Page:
Combustible Celluloid
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With: Edgar G. Robinson, Orson Welles, Loretta Young, Philip Merivale, Richard Long, Konstantin Shayne, Byron Keith, Billy House, Martha Wentworth
Written by: Victor Trivas, Decla Dunning, Anthony Veiller, Orson Welles (uncredited), John Huston (uncredited)
Directed by: Orson Welles
MPAA Rating: Not Rated
Running Time: 95
Date: 05/25/1946

The Stranger (1946)

3 1/2 Stars (out of 4)

Hiding in Plain Sight

By Jeffrey M. Anderson

After making the financial flops Citizen Kane and The Magnificent Ambersons and losing his RKO contract, Orson Welles made The Stranger (1946) as a last-ditch attempt to prove that he could deliver a profitable Hollywood film as well as anyone. So this thriller starring Edward G. Robinson as a post-WWII Nazi hunter and Welles as a Nazi spy hiding out in an American small town comes across as strangely... normal.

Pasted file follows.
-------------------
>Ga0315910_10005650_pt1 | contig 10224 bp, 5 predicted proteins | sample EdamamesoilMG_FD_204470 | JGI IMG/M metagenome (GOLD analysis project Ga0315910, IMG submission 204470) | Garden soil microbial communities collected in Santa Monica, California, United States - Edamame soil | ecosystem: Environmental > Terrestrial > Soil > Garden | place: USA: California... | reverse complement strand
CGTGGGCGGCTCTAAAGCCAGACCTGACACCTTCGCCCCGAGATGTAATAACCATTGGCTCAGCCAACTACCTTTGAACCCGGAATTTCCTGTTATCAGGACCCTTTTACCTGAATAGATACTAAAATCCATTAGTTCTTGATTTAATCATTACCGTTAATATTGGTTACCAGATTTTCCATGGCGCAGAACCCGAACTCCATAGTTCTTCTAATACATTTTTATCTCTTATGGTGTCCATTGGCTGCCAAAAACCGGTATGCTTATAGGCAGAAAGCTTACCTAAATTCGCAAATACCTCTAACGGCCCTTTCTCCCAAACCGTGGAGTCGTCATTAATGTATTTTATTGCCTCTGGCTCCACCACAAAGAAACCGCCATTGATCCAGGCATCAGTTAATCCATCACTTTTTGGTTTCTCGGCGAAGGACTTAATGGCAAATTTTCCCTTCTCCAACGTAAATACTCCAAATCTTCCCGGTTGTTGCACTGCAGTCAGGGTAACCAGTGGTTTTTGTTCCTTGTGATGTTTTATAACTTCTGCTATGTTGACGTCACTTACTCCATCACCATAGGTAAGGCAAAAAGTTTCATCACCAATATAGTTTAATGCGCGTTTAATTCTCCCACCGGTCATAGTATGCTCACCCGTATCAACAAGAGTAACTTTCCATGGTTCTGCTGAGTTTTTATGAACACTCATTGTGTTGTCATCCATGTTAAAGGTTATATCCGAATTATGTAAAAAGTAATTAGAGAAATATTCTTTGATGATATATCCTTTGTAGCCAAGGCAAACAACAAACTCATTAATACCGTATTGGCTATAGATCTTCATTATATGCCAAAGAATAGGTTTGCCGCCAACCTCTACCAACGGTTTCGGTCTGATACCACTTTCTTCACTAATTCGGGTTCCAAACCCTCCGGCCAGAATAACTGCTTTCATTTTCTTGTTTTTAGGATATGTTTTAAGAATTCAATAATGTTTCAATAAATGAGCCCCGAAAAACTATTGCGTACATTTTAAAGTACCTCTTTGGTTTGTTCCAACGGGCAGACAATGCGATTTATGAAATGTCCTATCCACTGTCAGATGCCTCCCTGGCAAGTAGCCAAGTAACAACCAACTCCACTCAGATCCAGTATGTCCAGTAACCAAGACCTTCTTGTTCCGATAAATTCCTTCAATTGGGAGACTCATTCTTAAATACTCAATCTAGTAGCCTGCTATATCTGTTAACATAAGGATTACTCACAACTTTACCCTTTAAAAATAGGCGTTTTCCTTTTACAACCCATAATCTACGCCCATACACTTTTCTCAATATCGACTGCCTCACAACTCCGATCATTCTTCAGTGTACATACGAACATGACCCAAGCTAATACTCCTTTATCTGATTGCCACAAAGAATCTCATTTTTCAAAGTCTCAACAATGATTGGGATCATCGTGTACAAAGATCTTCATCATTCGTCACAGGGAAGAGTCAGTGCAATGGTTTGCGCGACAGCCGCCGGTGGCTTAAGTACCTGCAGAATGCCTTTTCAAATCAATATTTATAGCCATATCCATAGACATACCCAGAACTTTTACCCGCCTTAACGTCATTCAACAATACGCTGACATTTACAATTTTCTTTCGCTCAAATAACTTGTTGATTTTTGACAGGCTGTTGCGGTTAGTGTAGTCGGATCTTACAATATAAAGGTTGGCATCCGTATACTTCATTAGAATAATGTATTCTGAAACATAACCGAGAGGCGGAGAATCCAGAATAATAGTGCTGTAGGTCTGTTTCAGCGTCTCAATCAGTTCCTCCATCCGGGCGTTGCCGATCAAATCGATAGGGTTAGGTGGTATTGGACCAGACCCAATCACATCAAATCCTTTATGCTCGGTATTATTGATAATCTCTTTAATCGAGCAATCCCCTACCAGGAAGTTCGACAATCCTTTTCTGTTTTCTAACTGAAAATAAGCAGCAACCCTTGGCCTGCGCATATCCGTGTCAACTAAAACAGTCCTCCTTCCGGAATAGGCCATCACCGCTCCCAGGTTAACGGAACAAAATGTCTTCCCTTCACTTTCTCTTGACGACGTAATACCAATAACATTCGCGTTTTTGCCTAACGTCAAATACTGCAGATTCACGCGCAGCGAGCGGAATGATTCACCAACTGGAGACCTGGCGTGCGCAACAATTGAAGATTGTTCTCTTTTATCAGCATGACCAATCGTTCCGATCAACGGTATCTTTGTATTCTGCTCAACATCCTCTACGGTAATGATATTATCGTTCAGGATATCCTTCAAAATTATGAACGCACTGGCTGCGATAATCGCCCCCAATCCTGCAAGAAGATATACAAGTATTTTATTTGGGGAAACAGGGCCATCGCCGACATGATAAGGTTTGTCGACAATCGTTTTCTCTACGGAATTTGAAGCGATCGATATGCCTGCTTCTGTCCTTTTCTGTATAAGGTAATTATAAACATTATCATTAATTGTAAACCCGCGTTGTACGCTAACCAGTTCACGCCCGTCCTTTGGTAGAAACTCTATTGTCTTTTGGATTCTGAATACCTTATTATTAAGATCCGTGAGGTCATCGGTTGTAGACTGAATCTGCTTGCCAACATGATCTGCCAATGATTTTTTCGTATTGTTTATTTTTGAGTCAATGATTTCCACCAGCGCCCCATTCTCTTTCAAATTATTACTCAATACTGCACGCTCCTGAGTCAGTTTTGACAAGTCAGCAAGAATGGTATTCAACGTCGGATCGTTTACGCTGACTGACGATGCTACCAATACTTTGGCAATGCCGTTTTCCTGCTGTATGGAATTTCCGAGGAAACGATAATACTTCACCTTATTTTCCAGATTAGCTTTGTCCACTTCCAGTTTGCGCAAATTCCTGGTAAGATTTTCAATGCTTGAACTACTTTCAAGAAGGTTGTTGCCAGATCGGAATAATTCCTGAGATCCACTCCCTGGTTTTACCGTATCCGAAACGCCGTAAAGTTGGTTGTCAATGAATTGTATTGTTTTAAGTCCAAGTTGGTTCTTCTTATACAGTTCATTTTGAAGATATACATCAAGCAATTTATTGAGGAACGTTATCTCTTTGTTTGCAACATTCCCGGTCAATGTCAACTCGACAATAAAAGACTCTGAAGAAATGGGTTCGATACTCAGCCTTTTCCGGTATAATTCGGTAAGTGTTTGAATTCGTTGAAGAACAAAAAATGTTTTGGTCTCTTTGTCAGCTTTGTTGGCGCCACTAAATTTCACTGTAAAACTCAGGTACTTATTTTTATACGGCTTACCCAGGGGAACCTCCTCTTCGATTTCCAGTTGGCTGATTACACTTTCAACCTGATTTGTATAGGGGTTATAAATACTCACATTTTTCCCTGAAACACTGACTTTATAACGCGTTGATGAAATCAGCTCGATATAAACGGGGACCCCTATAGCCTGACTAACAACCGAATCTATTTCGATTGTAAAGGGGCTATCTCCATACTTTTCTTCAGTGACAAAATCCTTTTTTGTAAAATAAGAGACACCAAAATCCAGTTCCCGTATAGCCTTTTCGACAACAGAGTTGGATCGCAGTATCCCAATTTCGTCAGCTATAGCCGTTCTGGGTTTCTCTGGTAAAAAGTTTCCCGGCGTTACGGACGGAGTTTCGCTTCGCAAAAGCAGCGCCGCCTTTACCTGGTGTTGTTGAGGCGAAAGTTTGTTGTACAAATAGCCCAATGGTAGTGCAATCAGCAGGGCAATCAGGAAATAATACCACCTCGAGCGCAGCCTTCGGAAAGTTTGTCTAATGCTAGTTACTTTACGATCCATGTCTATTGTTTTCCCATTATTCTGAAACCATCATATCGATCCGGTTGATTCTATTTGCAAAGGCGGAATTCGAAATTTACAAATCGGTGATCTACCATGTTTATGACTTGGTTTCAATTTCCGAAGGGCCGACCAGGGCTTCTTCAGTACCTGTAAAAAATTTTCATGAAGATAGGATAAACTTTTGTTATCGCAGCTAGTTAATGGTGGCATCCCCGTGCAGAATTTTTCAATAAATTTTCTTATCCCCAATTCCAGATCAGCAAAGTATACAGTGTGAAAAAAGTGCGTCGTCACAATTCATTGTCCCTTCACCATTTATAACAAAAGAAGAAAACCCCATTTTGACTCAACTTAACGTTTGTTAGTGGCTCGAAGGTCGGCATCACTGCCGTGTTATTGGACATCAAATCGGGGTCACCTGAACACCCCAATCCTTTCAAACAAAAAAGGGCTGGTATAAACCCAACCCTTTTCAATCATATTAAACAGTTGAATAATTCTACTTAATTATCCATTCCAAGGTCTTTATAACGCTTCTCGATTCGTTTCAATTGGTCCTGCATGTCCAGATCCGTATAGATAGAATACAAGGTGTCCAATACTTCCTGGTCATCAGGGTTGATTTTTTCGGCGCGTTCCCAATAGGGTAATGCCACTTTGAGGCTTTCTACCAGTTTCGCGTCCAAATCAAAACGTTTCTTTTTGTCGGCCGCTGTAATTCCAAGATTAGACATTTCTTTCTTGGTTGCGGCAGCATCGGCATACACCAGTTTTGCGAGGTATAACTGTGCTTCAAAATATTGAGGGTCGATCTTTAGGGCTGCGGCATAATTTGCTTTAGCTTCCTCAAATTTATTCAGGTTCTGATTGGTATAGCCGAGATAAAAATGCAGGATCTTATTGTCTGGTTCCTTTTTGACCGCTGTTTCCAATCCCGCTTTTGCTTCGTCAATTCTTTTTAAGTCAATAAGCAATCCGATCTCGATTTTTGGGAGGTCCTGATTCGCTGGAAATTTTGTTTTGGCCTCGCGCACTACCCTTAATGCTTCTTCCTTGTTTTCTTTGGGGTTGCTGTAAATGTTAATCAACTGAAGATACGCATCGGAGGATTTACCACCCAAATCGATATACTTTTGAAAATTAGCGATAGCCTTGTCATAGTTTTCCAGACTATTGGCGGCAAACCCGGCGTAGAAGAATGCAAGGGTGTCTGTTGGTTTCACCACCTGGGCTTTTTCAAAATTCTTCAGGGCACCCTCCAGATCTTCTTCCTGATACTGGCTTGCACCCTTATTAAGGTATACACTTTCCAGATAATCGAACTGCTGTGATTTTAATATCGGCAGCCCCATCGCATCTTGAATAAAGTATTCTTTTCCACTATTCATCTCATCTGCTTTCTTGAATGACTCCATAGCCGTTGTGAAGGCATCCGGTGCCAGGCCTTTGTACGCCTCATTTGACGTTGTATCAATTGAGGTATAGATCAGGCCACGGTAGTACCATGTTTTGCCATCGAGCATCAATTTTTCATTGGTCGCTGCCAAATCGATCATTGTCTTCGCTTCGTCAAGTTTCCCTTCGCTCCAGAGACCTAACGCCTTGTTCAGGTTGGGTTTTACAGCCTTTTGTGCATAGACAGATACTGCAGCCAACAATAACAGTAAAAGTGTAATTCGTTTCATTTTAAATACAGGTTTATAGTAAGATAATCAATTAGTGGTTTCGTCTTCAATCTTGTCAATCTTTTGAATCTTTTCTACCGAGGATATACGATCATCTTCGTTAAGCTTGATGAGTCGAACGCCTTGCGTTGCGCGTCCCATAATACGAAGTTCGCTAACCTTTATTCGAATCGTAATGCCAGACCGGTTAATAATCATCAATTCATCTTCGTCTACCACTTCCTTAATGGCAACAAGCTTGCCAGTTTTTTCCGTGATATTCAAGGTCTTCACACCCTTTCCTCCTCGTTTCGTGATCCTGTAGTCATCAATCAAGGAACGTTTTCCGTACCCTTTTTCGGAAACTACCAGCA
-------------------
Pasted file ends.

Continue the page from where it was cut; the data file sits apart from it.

Unfortunately, it still didn't make any money, as if the public could sense that Welles was pandering to them. Yet, it remains an interesting film, full of bizarre shots and fascinating little moments, like the general store guy who plays checkers all the time. (Producer "S.P. Eagle" is actually the legendary Sam Spiegel.)

In 2007, MGM finally released the definitive DVD edition of this Welles film that has spent years in the public domain and on cheap-o DVDs. Too bad MGM couldn't have sprung for any extras, but at least it's nice to see the film in pristine condition.

In 2011, HD Cinema Classics released a Blu-Ray edition of this film, plus a second, bonus DVD disc, but unfortunately, it's a public domain issue and has nothing to do with the official MGM release; in fact, the DVD looks arguably better than this Blu-Ray, which is soft and even waxy (to quote an adjective from Gary Tooze at

In 2013, Kino Lorber released an official Blu-ray, "mastered from archival 35mm elements provided by the Library of Congress." It is much improved. Bret Wood provides an expert commentary track, and the disc includes trailers, an image gallery, a short film on the Nazi death camps (some footage of which appears in the feature), and four Orson Welles radio shows.

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